How to Open a Blank Note on Your iPad

By Dwight Spivey

Notes is the app on your iPad that you can use to do everything from jotting down notes at meetings to keeping to-do lists. It isn’t (yet) a robust word processor (such as Apple Pages or Microsoft Word), but for taking notes on the fly, jotting down shopping lists, or writing a few pages of your novel-in-progress while you sit and sip a cup of coffee on your deck, it’s a useful option. To open a blank note:

  1. To get started with Notes, tap the Notes app icon on the Home screen. If you’ve never used Notes, it opens with a blank Notes list displayed. (If you have used Notes, it opens to the last note you were working on. If that’s the case, you may want to jump to the next task to display a new, blank note.) You see the view shown here.
  2. Tap the New button in the upper-right corner of the open note (looks like a piece of paper with a pencil writing on it). A blank note opens and displays the onscreen keyboard.

    Notes can be shared among Apple devices via iCloud. In Settings, both devices must have Notes turned on under iCloud. New notes are shared instantaneously if both devices are connected to the Internet; this makes it easy to begin a note on one device and move to another device, picking up right where you left off.

  3. Tap keys on the keyboard to enter text or, with Siri enabled, tap the Dictation key (the one with the microphone on it) to speak your text. If you want to enter numbers or symbols, tap the key labeled .?123 on the keyboard. The numeric keyboard, shown here, appears. Whenever you want to return to the alphabetic keyboard, tap the key labeled ABC.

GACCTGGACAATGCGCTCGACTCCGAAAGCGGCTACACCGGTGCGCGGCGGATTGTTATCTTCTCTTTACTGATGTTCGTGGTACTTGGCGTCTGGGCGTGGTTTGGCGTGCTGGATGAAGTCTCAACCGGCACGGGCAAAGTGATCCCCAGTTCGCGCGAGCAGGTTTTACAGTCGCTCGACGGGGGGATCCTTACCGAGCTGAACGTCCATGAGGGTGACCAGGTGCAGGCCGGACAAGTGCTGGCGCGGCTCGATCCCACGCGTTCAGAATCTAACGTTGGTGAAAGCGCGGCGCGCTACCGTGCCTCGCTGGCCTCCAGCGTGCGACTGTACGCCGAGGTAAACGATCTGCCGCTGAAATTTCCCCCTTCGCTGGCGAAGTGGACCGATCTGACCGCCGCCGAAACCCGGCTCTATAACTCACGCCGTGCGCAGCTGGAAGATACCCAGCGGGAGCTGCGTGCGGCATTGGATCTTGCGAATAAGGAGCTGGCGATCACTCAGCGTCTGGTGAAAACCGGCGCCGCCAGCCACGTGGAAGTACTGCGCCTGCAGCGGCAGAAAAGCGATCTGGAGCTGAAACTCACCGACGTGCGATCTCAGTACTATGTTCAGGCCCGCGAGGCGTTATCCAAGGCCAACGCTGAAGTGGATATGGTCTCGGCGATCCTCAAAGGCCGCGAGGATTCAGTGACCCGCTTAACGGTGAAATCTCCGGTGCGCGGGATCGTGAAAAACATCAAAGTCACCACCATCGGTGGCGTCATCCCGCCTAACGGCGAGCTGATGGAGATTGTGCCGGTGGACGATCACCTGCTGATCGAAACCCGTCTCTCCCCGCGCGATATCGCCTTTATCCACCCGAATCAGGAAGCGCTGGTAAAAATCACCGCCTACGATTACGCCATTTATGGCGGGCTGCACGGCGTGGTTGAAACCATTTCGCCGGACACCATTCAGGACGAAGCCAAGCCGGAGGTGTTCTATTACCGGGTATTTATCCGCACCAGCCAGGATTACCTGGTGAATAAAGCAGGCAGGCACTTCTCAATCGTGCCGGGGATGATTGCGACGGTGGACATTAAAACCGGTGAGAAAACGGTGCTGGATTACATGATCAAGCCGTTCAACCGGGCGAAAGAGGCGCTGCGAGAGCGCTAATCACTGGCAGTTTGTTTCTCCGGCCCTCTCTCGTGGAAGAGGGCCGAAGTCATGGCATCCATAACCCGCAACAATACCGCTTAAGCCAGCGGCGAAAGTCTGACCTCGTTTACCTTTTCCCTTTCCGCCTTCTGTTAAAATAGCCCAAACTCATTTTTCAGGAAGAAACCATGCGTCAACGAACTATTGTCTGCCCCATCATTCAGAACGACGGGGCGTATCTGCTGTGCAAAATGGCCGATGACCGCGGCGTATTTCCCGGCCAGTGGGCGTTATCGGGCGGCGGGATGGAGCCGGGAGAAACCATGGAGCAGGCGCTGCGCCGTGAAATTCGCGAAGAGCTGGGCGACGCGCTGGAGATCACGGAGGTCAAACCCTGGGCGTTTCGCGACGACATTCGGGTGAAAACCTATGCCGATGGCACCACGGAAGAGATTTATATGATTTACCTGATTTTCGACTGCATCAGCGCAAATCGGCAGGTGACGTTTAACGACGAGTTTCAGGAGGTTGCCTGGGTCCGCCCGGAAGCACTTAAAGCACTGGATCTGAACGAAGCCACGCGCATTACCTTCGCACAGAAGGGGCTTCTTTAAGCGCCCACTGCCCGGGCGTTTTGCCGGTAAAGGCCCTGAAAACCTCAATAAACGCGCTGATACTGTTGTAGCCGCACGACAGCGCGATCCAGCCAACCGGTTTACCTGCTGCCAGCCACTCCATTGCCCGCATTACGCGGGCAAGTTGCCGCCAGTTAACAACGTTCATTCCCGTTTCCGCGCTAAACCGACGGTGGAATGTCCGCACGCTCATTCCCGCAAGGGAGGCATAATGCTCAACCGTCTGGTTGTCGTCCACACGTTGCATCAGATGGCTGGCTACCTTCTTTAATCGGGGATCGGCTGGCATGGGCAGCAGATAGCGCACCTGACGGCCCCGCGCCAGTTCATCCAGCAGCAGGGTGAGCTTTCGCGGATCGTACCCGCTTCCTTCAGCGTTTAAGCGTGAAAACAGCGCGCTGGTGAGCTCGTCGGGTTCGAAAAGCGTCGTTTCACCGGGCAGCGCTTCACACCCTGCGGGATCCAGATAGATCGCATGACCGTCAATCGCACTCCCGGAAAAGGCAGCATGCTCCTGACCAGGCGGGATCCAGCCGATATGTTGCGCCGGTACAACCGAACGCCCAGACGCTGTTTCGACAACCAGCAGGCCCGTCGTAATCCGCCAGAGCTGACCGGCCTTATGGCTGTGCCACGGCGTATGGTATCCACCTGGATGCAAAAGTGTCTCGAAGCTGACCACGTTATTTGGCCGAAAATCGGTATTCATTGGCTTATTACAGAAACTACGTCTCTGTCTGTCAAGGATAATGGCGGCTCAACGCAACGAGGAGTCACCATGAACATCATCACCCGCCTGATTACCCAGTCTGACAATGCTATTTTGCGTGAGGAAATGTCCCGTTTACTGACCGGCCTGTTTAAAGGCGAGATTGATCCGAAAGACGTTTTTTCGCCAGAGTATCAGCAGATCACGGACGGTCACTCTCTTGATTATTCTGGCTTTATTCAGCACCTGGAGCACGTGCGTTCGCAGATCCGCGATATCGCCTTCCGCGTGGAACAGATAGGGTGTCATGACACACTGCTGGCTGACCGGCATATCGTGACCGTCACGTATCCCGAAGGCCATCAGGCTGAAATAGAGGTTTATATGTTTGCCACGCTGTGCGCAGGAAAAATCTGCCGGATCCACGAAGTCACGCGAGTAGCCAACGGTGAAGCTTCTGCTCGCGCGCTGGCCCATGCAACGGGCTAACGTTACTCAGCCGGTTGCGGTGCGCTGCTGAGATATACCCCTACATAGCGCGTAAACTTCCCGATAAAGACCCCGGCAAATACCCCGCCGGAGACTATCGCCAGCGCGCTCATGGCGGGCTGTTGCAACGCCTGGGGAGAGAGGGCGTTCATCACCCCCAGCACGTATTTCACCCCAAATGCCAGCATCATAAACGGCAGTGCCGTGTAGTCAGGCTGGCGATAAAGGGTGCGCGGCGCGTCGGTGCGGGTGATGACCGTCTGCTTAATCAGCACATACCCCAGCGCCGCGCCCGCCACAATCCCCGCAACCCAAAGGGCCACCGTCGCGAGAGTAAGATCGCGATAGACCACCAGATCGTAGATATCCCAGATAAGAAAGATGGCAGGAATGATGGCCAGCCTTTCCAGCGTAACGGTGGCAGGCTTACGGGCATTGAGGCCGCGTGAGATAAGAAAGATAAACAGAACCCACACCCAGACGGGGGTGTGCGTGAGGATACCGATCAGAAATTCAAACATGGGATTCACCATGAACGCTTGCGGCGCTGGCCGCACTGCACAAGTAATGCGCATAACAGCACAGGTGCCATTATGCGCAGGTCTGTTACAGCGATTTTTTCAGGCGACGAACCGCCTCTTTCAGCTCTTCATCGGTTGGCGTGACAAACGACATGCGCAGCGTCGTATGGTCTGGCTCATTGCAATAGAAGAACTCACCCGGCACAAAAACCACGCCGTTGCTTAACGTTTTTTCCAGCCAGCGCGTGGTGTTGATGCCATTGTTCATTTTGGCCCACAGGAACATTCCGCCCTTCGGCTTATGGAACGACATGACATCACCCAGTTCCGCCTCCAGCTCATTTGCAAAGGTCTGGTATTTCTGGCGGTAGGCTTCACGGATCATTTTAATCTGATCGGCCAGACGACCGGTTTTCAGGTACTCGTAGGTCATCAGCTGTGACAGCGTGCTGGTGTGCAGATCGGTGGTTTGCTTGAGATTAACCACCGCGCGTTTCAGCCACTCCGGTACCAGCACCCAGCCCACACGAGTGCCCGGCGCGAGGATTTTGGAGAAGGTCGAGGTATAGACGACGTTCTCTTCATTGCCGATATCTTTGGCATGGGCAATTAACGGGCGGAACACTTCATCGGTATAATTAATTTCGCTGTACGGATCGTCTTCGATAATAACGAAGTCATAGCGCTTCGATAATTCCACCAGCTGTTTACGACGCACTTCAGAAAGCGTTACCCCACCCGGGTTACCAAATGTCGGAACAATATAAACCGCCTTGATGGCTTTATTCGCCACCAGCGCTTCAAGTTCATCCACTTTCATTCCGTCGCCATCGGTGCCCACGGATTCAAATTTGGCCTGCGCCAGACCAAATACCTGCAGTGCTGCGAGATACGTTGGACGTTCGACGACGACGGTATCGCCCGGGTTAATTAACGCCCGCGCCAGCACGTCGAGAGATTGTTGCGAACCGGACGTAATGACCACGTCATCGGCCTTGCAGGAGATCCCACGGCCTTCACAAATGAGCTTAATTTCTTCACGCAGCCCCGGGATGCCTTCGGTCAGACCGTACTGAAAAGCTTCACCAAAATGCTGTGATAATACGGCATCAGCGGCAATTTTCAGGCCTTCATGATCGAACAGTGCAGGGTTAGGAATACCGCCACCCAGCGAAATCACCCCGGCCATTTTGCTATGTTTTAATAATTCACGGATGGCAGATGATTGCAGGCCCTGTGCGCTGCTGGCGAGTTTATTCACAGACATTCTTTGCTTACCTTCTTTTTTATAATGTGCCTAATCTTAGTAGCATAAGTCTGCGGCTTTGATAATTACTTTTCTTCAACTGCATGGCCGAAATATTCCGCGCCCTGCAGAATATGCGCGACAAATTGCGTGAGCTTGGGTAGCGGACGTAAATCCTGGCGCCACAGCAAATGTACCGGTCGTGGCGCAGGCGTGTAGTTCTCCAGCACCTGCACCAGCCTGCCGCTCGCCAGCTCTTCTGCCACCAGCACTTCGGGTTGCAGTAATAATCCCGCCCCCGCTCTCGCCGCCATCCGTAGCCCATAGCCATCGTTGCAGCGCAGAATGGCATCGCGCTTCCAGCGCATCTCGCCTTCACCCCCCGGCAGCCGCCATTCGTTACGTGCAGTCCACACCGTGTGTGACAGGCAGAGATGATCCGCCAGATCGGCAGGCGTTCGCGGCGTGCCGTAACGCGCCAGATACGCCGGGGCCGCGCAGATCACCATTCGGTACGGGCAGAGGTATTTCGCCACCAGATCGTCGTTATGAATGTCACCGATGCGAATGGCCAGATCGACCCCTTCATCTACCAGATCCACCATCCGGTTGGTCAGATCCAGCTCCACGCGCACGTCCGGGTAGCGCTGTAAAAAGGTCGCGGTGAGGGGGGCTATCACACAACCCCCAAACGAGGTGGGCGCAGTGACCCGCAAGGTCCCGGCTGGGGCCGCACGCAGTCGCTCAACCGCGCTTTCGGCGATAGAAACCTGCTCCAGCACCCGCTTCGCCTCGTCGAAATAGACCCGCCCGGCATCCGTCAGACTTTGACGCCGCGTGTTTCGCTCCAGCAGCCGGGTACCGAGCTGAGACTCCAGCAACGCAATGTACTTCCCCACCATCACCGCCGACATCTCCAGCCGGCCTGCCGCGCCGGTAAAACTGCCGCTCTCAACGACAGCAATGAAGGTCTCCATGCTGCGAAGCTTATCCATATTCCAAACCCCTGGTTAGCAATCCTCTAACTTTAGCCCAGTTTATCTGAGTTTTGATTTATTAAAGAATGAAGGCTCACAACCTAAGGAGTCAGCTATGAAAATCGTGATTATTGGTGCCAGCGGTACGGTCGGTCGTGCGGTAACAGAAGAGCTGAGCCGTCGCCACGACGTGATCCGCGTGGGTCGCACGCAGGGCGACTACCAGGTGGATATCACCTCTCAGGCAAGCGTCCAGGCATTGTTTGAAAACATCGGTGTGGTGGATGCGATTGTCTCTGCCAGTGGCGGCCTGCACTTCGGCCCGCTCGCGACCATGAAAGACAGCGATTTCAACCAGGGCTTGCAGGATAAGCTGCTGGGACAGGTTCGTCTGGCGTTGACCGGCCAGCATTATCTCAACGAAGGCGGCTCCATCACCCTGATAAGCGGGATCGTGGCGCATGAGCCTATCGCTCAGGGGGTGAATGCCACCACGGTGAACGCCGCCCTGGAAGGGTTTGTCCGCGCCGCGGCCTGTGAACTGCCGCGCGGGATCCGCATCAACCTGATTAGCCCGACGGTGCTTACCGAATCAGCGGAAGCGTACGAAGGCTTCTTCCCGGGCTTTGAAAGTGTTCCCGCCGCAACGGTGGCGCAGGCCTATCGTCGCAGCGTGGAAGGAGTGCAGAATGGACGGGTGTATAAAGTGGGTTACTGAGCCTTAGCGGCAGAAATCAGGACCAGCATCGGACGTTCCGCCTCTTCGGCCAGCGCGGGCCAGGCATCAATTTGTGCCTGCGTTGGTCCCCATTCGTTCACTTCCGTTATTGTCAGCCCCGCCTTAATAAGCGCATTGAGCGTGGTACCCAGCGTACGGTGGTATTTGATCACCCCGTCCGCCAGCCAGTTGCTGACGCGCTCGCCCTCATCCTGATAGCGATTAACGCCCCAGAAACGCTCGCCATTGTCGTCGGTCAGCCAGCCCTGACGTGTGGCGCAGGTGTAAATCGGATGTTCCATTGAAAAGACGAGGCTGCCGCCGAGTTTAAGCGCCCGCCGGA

When you have the numerical keyboard displayed, you can tap the key labeled #+= to access more symbols, such as the percentage sign or the euro symbol, or additional bracket styles.

    iOS 11 introduces a cool new trick to the keyboard: the ability to access alternate characters on a key with a pull-down. For example, if you need to type the number 4, simply touch and pull down on the R key, as opposed to engaging the numerical keyboard.

  4. To capitalize a letter, tap the Shift key that looks like a bold, upward-facing arrow and then tap the letter. Tap the Shift key once again to turn the feature off.

    You can activate the Enable Caps Lock feature in Settings →General→Keyboard so that you can then turn Caps Lock on by double-tapping the Shift key. (This upward-pointing arrow is available only in the alphabetic keyboard.)

  5. When you want to start a new paragraph or a new item in a list, tap the Return key.
  6. To edit text, tap to the right of the text you want to edit and either use the Delete key to delete text to the left of the cursor or enter new text. No need to save a note — it’s kept automatically until you delete it.

You can press a spot on your note and, from the menu that appears, choose Select or Select All. Then you can tap the button labeled BIU to apply bold, italic, or underline formatting.